Meanwhile, “when he re-upped at Disney as CEO, [Robert] Iger’s 2023 pay package was valued at $27 million. [Warner Brothers’ David] Zaslav’s 2022 compensation package hit $39.3 million.” So Iger is making over 500 times the median SAG salary, yet calls the unions’ demands “just not realistic.”


ITEM: With more indictments of djt come more defenses by the usual suspects. The former prez speaks with House Speaker Kevin McCarthy and House GOP Conference Chair Elise Stefanik, “who leads the House GOP’s messaging efforts,” and their responses parrot their handler. The term “unpresidented” – I mean unprecedented  – is thrown around a lot. No president has been charged so often.  

But this article from Foreign Policy was helpful. “Trump is just one of 78 political leaders in democratic nations who have faced criminal charges since the year 2000.”

“In the past five years alone, South Korea has convicted two of its former presidents on corruption charges… Former French President Nicolas Sarkozy was found guilty of bribery in 2021…  Just last year, former President of Bolivia Jeanine Añez—who stepped forward as a proposed interim president in 2019 following the resignation of her predecessor, Evo Morales—was sentenced to 10 years in prison. She was accused of illegally taking over the presidency.


Possibly most instructive: “Prosecuting a former leader can also ignite political tensions and destabilize domestic politics. One of the most contemporary examples is Israel, where the charges of corruption against Benjamin Netanyahu sparked a political crisis in 2019 that continues to run its course. It resulted in a tumultuous power swing that saw five elections in four years with Netanyahu returning as prime minister in December 2022 despite his legal troubles. It’s unclear whether he’ll be found guilty, or whether the courts could enforce a guilty verdict.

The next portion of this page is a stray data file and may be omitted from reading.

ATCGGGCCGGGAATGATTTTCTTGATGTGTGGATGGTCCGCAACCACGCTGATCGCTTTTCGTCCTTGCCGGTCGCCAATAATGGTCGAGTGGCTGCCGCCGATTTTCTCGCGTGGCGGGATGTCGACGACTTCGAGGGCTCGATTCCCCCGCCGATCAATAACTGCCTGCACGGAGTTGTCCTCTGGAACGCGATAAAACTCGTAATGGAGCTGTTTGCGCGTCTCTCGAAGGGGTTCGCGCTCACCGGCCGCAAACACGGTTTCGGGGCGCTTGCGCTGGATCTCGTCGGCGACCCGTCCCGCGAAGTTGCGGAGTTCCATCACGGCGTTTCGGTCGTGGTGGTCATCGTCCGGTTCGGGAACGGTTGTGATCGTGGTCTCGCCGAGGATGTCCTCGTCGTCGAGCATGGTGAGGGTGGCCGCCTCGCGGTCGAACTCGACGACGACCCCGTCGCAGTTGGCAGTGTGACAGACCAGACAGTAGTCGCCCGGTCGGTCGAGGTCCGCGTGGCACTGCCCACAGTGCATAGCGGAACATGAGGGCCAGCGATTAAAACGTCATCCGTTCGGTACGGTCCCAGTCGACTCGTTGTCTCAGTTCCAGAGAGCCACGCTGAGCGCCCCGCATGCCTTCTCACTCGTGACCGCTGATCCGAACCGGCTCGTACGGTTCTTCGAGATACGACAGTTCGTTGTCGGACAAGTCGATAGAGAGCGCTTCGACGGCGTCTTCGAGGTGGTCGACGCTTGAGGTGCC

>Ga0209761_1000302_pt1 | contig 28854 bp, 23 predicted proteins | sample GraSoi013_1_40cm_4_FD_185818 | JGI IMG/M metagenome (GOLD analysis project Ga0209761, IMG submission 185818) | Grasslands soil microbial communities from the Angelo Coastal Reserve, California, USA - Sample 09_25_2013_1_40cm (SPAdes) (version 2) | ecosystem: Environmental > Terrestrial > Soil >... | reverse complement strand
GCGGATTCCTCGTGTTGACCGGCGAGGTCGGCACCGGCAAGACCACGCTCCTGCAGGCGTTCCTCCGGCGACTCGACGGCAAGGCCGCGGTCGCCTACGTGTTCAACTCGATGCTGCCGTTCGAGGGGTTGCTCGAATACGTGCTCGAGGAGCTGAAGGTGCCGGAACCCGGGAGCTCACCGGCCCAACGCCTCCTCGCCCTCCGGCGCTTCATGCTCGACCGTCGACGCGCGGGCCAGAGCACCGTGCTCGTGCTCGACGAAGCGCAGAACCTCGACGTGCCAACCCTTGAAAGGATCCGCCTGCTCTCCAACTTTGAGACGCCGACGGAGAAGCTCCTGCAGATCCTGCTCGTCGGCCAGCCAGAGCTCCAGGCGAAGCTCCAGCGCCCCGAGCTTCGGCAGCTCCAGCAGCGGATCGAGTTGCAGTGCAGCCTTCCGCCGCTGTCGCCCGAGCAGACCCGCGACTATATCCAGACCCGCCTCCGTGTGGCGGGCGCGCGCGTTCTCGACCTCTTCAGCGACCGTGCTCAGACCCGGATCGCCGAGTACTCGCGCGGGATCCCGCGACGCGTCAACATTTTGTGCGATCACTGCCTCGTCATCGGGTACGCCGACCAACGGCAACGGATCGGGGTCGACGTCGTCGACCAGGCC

“Now back in power, Netanyahu has proposed a sweeping judicial overhaul that would give him final say over judge appointments and his government the power to overturn Supreme Court decisions. The proposal led to mass protests this year, and opponents call it a conflict of interest as Netanyahu remains a criminal defendant.”

When leaders aren’t held to account, bad things can happen to democracy.

This was the year that was


That Was The Year That WasIt’s time for my annual look back at the year that was. The questions were stolen from Kelly because why not?

Did you keep your New Years’ resolutions, and will you make more for next year?

To part one, not so much if I made them, which I may or may not have. Regardless, the list of things I want to finish, if anything, has gotten longer. So making more of them would be foolhardy.